• Select Run whether user is logged on or not.
      • Select Run with highest privileges
    3. Under Triggers, click New to create a trigger scheduler. We recommend the following values:
      • Start Date. Start date of the task.
      • Select Daily.
      • Set Repeat task every to 1 hour
    4. Under Action, click New to create an action.
      • Program/script: powershell.exe
      • Add arguments (optional): Task argument to call the script. For example: -File "UniversalEUCSync.ps1".
      • Start in (optional): Folder where the script is located. For example: C:\Scripts. Make sure you don't use double quotation marks here.
    5. Click OK and enter the user information for running the task.
    6. Once the synchronization is complete, you can see the updated organization tree.


    Custom Folder Mapping

    Use %ProgramData%\ControlUp\SyncScripts\folder_map.cfg to customize the folder paths created by the sync scripts, and the folders in which machines are placed.

    Map folder paths
    Add mapping rules to replace part of the folder path with a new path, separating the old and new paths with a comma (essentially a 'find and replace' operation).

    Consider this example:

    • Line 1 removes a folder from the path. org\EUC\desktop pools\IC turns into org\EUC\IC.
    • Line 2 replaces a folder. org\EUC\Delivery Groups turns into org\EUC\DGs.
    • Line 3 replaces a folder and adds a folder. org\EUC\Brokers turns into org\EUC\Machines\Delivery Groups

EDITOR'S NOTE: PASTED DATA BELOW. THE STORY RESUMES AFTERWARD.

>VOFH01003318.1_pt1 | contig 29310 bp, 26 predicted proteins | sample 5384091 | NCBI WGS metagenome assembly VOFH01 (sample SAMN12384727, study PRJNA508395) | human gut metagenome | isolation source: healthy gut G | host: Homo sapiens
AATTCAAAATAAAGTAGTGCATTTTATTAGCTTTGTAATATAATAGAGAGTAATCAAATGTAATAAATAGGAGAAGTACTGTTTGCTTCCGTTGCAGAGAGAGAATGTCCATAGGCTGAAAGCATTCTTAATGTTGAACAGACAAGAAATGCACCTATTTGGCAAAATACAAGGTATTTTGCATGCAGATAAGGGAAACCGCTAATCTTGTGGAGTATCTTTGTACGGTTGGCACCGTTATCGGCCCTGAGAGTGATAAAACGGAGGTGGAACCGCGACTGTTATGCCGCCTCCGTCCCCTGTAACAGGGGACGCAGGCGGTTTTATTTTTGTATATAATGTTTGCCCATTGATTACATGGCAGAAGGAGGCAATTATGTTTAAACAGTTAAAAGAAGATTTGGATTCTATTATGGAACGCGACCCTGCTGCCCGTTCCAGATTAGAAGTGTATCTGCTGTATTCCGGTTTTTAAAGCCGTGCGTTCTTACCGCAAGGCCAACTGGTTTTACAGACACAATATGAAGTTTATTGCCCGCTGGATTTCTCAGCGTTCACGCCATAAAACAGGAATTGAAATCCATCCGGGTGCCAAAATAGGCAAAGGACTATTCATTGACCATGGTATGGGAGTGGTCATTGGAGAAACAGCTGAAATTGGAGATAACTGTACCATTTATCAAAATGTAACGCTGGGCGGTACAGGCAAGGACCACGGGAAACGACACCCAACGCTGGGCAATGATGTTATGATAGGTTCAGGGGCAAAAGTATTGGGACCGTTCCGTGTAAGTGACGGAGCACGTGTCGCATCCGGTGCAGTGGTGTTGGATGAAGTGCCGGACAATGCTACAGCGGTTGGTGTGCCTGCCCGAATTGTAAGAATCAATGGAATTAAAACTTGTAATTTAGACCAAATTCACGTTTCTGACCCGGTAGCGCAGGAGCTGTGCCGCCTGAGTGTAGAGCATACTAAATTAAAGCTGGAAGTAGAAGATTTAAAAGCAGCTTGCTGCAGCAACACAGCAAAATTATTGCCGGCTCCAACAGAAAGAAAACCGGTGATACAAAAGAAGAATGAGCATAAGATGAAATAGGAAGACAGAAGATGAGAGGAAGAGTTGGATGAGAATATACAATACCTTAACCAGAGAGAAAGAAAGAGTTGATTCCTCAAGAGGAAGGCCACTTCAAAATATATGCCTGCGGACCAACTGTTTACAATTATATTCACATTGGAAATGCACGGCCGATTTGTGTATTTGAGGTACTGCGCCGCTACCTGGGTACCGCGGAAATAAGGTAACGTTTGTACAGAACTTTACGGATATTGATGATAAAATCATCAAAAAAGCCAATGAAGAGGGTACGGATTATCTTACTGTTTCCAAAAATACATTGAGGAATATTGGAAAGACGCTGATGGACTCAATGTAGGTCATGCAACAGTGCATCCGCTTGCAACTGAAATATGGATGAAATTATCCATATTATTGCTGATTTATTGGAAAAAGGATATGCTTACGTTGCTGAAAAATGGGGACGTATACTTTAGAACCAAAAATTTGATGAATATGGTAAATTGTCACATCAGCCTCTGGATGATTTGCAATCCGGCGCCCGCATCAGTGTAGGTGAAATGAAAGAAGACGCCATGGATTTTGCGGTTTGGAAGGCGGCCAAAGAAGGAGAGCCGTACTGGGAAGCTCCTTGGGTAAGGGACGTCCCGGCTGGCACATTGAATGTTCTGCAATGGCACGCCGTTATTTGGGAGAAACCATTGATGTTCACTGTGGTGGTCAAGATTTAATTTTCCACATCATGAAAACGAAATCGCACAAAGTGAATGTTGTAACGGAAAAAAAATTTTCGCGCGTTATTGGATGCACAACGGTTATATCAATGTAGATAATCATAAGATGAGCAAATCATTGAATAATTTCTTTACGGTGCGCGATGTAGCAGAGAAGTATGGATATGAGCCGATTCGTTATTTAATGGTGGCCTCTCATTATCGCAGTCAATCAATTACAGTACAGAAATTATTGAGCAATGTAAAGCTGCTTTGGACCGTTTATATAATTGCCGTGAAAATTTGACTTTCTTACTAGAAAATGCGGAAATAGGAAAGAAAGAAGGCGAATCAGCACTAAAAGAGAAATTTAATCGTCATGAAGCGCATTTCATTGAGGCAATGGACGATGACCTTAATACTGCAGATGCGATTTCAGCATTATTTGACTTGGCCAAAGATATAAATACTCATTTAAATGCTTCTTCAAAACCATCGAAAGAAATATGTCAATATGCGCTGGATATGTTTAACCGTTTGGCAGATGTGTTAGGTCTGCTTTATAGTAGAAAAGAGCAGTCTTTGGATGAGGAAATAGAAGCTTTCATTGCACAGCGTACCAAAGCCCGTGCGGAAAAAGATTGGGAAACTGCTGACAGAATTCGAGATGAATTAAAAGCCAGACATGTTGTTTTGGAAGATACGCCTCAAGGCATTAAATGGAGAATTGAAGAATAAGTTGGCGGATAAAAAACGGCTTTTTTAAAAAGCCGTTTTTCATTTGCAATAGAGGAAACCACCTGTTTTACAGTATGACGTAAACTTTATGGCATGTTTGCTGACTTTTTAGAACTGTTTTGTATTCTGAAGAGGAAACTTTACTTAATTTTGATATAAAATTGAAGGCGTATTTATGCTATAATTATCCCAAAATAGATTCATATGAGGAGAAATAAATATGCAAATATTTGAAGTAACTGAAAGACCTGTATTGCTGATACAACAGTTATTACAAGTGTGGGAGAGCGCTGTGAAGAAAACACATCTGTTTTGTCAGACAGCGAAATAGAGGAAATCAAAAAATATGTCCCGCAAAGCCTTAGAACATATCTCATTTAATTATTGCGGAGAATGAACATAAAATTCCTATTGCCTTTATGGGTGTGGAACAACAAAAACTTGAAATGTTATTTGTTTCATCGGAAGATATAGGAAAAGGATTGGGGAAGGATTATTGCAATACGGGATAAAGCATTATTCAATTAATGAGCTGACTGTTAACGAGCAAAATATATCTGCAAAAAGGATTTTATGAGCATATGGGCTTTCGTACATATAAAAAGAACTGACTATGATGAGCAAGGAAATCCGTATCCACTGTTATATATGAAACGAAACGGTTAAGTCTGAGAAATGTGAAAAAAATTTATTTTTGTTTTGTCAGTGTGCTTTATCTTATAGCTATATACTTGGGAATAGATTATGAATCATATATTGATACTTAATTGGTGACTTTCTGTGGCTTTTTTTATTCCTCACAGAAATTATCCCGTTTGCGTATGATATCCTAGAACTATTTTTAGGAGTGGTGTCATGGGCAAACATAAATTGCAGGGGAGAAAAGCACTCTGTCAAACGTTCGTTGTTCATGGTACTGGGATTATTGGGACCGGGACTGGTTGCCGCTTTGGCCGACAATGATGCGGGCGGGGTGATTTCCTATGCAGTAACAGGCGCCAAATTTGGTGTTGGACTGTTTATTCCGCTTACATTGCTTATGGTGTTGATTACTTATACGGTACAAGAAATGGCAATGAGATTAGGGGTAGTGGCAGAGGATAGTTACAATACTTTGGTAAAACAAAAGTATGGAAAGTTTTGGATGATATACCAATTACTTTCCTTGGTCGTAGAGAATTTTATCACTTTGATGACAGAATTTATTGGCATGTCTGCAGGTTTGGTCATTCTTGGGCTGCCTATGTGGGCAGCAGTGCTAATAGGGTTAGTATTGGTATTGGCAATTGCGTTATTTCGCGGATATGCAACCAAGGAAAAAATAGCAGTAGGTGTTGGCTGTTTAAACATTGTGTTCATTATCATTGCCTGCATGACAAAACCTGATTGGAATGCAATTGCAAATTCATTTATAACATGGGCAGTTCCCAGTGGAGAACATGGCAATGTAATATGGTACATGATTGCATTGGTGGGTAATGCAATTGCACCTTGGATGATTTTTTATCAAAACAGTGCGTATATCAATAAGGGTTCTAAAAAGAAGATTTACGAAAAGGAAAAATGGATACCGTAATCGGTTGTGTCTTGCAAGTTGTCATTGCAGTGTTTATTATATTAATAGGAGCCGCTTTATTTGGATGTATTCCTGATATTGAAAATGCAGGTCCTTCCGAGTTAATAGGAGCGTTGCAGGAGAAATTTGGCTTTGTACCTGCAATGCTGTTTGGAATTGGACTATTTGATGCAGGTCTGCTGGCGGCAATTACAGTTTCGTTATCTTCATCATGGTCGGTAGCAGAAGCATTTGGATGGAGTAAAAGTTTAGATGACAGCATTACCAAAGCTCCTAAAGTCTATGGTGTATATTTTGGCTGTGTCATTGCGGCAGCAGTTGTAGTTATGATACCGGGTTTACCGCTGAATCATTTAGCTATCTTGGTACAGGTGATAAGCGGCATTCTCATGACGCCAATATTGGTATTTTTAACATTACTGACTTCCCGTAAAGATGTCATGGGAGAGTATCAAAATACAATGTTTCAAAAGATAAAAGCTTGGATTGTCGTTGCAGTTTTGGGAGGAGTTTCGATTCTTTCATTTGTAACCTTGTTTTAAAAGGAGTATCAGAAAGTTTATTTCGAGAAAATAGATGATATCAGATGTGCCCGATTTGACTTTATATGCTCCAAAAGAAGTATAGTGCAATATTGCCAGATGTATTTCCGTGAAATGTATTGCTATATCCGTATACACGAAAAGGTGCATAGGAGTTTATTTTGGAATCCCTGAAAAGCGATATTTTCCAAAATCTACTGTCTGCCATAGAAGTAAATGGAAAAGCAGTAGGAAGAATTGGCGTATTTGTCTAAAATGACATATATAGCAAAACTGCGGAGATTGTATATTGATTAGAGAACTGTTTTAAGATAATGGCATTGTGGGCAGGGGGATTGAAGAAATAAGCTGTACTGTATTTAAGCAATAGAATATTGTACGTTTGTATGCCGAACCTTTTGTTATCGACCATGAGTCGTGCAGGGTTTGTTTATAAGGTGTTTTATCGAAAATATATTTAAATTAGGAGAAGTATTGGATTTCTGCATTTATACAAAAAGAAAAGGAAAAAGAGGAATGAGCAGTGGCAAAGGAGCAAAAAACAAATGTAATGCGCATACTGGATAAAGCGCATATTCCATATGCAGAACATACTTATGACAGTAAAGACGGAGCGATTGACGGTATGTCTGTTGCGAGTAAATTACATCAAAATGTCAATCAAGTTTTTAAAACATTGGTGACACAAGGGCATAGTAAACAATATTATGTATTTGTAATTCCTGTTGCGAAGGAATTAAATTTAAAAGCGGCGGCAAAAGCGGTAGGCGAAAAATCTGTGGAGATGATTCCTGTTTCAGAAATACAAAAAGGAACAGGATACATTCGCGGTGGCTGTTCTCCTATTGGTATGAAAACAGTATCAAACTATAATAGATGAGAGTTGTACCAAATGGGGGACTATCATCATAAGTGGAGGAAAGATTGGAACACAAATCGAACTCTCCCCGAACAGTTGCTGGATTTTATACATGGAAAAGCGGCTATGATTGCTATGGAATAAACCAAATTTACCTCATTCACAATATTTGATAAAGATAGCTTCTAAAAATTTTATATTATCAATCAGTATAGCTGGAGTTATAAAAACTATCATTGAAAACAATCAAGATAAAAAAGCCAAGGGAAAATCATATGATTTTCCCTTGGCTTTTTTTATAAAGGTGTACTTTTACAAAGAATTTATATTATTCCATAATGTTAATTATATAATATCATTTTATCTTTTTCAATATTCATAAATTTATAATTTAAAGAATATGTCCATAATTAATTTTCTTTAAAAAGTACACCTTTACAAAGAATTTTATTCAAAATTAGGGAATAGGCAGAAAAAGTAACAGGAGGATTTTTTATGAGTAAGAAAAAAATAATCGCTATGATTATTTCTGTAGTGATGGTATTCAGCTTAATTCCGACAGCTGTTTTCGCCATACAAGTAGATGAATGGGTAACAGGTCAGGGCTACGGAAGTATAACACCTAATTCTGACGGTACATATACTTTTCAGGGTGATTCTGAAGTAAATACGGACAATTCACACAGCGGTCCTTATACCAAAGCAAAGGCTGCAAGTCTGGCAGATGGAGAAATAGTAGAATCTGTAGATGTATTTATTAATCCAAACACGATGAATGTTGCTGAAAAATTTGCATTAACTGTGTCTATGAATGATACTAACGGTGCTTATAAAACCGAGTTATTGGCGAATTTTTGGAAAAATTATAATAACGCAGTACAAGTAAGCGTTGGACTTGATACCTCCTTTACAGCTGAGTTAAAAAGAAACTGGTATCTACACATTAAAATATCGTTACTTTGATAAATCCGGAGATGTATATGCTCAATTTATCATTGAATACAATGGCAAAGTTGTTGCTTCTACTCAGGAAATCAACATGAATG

Map machines to folders
    Add mapping rules to place machines matching a naming pattern into a specific folder.

    Enter the machine naming pattern, using asterisks (*) as wildcards. Add a comma as a separator, followed by the full path of the folder in which to place the machines matching the pattern. The full folder path starts with the root of the sync folder (for example, to place machines in orgName\EUC Sync\Horizon Machines, you need to specify EUC Sync\Horizon Machines as the folder path).

    You must use an asterisk

    When you are mapping machines to a folder, you must use at least one asterisk for the machine name pattern. The sync script searches for machines only if an asterisk is present in the mapping rule.

    Consider this example:

    • Line 1 places all machines with "houston1" somewhere in their name into a folder named "Houston01"
    • Line 2 places all machines with "houston2" somewhere in their name into a folder named "Houston02"

    Custom Site Mapping

    Use %ProgramData%\ControlUp\SyncScripts\site_map.cfg to assign folders or machines to a specific site. Enter the folder path or machine naming pattern (using an asterisk as a wildcard). Add a comma as a separator, followed by the name of a ControlUp site.

    All machines in the folder you specify, or all machines in the folder you specify, will be added to the specified ControlUp site.

    Consider this example:

    • Line 1 places all machines matching the pattern LA*WIN10 (such as LA-CU-WIN10p01) to the Los Angeles site.
    • Line 2 places all machines in the folder EUC\NY (such as org\EUC\NY\CTX-PVS-01) to the New York site.

    Custom DNS Mapping

    Use %ProgramData%\ControlUp\SyncScripts\dns_map.cfg to assign a specific DNS entry for folders or machines. Enter the folder path or machine naming pattern (using an asterisk as a wildcard). Add a comma as a separator, followed by the DNS entry.

    Consider this example:

    • Line 1 changes the DNS entry for all machines matching the pattern (for example, enderverse-DC01) to enderverse.root
    • Line 2 changes the DNS entry for all machines in the folder (for example, org\ctx\cloud\CTX-PVS-01) to cloud.ev.root

    Log File

    You can set the log file path and retention period by providing the parameters mentioned in the previous section. By default, log files reside in the %ProgramData%\ControlUp\SyncScripts\Logs directory and are kept for 30 days. Every time the task scheduler runs the script, a new log file is written to this folder. The log file contains information that can help you identify synchronization problems.